A look at Animal Social Groups

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There are many species that live alone, who show signs of agitation around others who invade their territory and who only come together in order to reproduce (1), this way of life is a successful survival strategy for a large majority of solitary species, as on average they produce more offspring (2). However, a common feature of many animals is social grouping of family species, this happens for reasons such as clumped food resources (3). We can trace the evolution of grouping back to types of algae such as Merismopedia, which forms complex structures by living together as a group in regular rows (4), this level of organization can be correlated to the close grouping of cells that make up tissues. In a similar way, schooling fish such as silver-side (Menidia menidia) live a large proportion of their lives in groups, born with a genetic behavioral trait to synchronize their movements with other fish of its species. They form a close grouping, like the cells do in tissues, resembling a larger organism which they use to intimidate predators. This type of grouping contains no distinct leader and the fish continuously change their positions whilst they swim, making it hard for predators to catch them (5).

Another aquatic animal that lives in groups are the dolphins, and unlike schooling fish dolphins have a hierarchy, containing a leading larger dolphin who dominates the smaller dolphins, which are usually female. There are however differences between the dolphin species, where marine species such as the pacific spotted dolphin can collect in groups of several thousand, whereas freshwater species travel in small groups and are almost solitary creatures (6). Not all animals are so flexible with their social groupings. The baboon is an animal which has social grouping directly influencing its chances of survival, if a baboon were to be left behind from a group it would quickly die (7). This shows how grouping can provide protection with numbers, and there are also reproductive advantages, as it is easier to find a mate, and protecting your own family protects your own genetic line. Also an interesting note is that although social living transmits diseases and parasites (2), baboons have turned the disadvantage of parasites into a socially beneficial grooming behavior.

There are however disadvantages in groups, such as more reproductive competition, and dominant males are likely to father most of the offspring. Female completion can also be seen within groups such as egg tossing, where females such of the Acorn Woodpecker (Melanerpes formicivorus) destroy other female's eggs, therefore reducing completion for their own offspring (2). Animals that group together can also be more of a target to predators because they are more easily seen and the predator has a higher chance of catching prey if they are in large numbers, such as dolphins, and other predators that attack schools of fish, and pick them away from the group one by one. This image also portrays the last disadvantage of social groups, which is completion over food resources and energy lost through competing with your companions. Animal groupings are usually only energy efficient in species where energy is used the unsure the survival of the group and its genes under harsh environmental conditions.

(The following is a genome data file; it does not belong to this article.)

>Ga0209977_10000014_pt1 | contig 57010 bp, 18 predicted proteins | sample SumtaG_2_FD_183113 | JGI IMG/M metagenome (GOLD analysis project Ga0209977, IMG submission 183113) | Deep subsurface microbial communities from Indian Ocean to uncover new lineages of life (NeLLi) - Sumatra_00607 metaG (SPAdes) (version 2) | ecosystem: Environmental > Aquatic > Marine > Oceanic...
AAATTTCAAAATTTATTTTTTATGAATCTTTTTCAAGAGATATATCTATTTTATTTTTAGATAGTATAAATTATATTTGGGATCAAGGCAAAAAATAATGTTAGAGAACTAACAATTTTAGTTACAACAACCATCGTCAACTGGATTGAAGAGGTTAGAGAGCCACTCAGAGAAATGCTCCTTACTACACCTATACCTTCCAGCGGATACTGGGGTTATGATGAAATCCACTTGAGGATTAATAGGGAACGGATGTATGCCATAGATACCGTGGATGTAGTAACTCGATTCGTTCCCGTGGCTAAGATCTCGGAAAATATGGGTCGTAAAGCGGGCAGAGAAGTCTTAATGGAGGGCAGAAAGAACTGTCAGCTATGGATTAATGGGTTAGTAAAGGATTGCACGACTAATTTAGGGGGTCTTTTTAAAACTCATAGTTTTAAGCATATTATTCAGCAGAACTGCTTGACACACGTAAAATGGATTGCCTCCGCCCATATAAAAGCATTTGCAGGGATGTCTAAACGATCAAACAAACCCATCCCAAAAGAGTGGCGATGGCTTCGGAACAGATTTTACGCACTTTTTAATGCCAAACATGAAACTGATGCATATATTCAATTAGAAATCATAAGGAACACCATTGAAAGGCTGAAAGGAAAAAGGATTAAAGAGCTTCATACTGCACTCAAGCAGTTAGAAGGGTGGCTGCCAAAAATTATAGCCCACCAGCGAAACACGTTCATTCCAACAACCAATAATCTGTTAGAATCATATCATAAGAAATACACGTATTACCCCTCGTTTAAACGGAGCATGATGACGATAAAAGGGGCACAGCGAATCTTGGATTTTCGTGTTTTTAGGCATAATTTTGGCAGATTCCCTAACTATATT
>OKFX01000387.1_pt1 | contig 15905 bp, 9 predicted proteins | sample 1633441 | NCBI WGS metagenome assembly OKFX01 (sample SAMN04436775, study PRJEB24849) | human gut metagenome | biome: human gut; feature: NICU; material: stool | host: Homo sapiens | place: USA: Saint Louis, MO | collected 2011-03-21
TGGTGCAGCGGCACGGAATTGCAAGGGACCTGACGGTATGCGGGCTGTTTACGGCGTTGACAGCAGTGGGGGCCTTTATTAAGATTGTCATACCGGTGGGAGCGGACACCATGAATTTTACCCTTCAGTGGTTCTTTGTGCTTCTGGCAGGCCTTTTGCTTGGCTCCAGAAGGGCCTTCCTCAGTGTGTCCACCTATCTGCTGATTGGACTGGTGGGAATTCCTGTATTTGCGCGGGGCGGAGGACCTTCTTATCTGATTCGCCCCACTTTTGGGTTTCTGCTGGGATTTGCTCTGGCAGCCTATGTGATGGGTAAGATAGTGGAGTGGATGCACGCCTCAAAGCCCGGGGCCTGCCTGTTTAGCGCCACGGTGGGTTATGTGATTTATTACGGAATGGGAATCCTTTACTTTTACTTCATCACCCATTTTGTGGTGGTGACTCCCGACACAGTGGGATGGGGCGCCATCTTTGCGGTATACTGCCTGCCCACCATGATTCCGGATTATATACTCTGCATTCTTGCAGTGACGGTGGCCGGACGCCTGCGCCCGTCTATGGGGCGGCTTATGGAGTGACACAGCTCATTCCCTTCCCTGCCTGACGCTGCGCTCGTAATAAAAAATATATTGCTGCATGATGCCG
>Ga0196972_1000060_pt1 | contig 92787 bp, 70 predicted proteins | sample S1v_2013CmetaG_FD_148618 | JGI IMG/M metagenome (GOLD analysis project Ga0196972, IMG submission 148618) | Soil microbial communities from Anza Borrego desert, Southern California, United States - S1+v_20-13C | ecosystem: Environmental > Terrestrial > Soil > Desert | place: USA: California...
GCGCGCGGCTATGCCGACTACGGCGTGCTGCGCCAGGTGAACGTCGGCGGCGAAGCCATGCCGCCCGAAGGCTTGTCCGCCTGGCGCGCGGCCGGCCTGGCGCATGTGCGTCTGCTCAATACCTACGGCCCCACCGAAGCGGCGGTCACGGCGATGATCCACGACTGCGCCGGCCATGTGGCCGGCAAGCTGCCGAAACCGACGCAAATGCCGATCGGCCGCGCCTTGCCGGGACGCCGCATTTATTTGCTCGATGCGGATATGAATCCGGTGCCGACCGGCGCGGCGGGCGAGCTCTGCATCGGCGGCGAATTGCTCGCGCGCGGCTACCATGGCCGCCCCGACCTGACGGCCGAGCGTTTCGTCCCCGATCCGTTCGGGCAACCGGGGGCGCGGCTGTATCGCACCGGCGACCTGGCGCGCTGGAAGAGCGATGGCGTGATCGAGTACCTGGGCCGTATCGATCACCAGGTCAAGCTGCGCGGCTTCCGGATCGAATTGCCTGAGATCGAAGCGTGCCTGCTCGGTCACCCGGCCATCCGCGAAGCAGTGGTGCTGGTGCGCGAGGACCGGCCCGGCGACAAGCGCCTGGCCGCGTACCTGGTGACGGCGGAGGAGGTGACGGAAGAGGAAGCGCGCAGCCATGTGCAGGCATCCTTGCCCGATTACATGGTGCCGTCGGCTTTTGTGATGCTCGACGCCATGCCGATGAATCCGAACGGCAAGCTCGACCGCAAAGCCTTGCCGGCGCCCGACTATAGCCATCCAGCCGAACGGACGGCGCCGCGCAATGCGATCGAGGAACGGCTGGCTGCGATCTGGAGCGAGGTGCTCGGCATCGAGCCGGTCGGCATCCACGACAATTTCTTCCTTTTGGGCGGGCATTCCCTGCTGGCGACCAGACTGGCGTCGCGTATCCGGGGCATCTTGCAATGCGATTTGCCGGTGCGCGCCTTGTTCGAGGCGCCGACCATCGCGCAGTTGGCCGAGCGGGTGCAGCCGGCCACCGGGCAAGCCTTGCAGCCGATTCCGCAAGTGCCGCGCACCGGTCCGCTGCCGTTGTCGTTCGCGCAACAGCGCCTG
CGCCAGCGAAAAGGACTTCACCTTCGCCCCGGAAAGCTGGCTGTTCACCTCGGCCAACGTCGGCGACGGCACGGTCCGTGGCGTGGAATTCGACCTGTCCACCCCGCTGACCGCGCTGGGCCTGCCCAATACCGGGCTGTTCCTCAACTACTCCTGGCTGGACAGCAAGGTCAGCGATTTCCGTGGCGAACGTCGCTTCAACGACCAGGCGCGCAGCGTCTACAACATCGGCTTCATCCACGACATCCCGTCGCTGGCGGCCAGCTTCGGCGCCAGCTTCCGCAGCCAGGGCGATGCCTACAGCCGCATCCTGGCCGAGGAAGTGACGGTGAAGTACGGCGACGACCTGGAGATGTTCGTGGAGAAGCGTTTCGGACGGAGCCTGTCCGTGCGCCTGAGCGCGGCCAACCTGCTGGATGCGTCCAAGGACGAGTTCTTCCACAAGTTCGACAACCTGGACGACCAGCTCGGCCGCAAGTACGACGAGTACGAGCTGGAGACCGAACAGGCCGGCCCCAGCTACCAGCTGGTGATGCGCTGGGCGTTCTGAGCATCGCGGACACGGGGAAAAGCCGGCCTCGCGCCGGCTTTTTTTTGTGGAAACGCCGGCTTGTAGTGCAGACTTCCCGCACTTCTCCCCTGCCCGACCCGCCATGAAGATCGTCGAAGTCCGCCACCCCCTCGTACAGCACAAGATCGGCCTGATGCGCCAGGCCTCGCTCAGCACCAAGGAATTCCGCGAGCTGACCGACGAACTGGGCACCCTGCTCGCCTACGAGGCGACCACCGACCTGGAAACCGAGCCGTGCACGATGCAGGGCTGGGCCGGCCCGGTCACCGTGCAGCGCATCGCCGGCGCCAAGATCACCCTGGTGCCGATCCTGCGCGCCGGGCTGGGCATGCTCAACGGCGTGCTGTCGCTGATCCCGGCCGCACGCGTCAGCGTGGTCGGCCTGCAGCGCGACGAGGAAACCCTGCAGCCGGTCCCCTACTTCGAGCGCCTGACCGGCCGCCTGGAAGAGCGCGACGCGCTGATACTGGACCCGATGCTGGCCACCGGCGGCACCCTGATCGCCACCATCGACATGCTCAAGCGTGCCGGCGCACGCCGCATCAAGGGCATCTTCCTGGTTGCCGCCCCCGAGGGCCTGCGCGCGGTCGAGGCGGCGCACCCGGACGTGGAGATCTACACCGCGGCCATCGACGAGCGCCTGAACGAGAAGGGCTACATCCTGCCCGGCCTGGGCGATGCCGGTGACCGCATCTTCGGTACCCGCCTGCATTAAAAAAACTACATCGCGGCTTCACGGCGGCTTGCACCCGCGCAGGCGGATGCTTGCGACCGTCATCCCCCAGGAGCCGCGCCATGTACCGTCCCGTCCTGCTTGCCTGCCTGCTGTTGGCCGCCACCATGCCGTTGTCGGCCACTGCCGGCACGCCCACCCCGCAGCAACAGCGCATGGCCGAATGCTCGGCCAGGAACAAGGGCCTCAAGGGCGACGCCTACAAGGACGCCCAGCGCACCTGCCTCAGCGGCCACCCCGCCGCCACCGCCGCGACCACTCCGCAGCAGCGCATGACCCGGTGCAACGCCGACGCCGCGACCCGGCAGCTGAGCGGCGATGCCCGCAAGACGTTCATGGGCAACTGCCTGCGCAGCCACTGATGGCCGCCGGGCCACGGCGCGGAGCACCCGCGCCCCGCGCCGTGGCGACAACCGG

Social insect societies expend a large amount of energy to maintain communities of overlapping adult generations, for example ants cooperate in hierarchies to take care of the next generation, in what seems an altruistic fashion. The offspring are highly genetically related to one another because daughter ants are more genetically close to their sisters than they would ever be to their own offspring, so in caring for the new younger sisters they are increasing their genetic fitness (8). There would be little social evolution if animals were unable to communicate with one another, ants use chemicals for communication, pheromones are secreted and such communication can quickly gather thousands of workers when needed.

The evolution of animal social groups has occurred many times independently within the different classes of animals. The continuous manifestation suggests that social grouping is beneficial to a species and increases its chances of survival against selection pressures. Animals that live within groups do so because their environmental conditions creates a situation where the animals are more genetically protected from predators. The disadvantage of reproductive competition only affects the spread of genes of specific individuals, groupings on the whole give rise to more offspring overall because mates are easier to find.Species group because it increases their chances of survival and reproductive potential in an environment where predators have the advantage.

1.William T. Keeton(1980). Biological Science 3rd eddition, W.W.Norton & company, Inc, New York, London.
2.John Alcock (2005). Animal Behaviour An Evolutionary Approach 8th edition, Sinauer Associates, Inc, Sunderland, Massachusetts U.S.A.
3.Richard J.Cowe & John R.Krebs, edited by R.M Anderson, B.D Turner & L.R. Taylor (1979), 20th Symposium of the British Ecological Society Population Dynamics, Blackwell Scientific Productions, London, Melbourne.
4.Peter Bell & Christipher Woodcock (1978), The Diversity of Green Plants 2nd eddition, Edward Arnold, London.
5.Evelyn Shaw (1962), Scientific American Animal Societies and Evolution, W.H. Freeman and company, San Francisco.
6.Bernd Wursig (1979), Scientific American Animal Societies and Evolution, W.H. Freeman and company, San Francisco.
7.S.L.Washburn and Irev Devore (1961), Scientific American Animal Societies and Evolution, W.H. Freeman and company, San Francisco.
8.David Grimaldi & Michael S. Engel (2005), Evolution of the Insects, Cambridge Uniiversity Press, Cambridge, New York.

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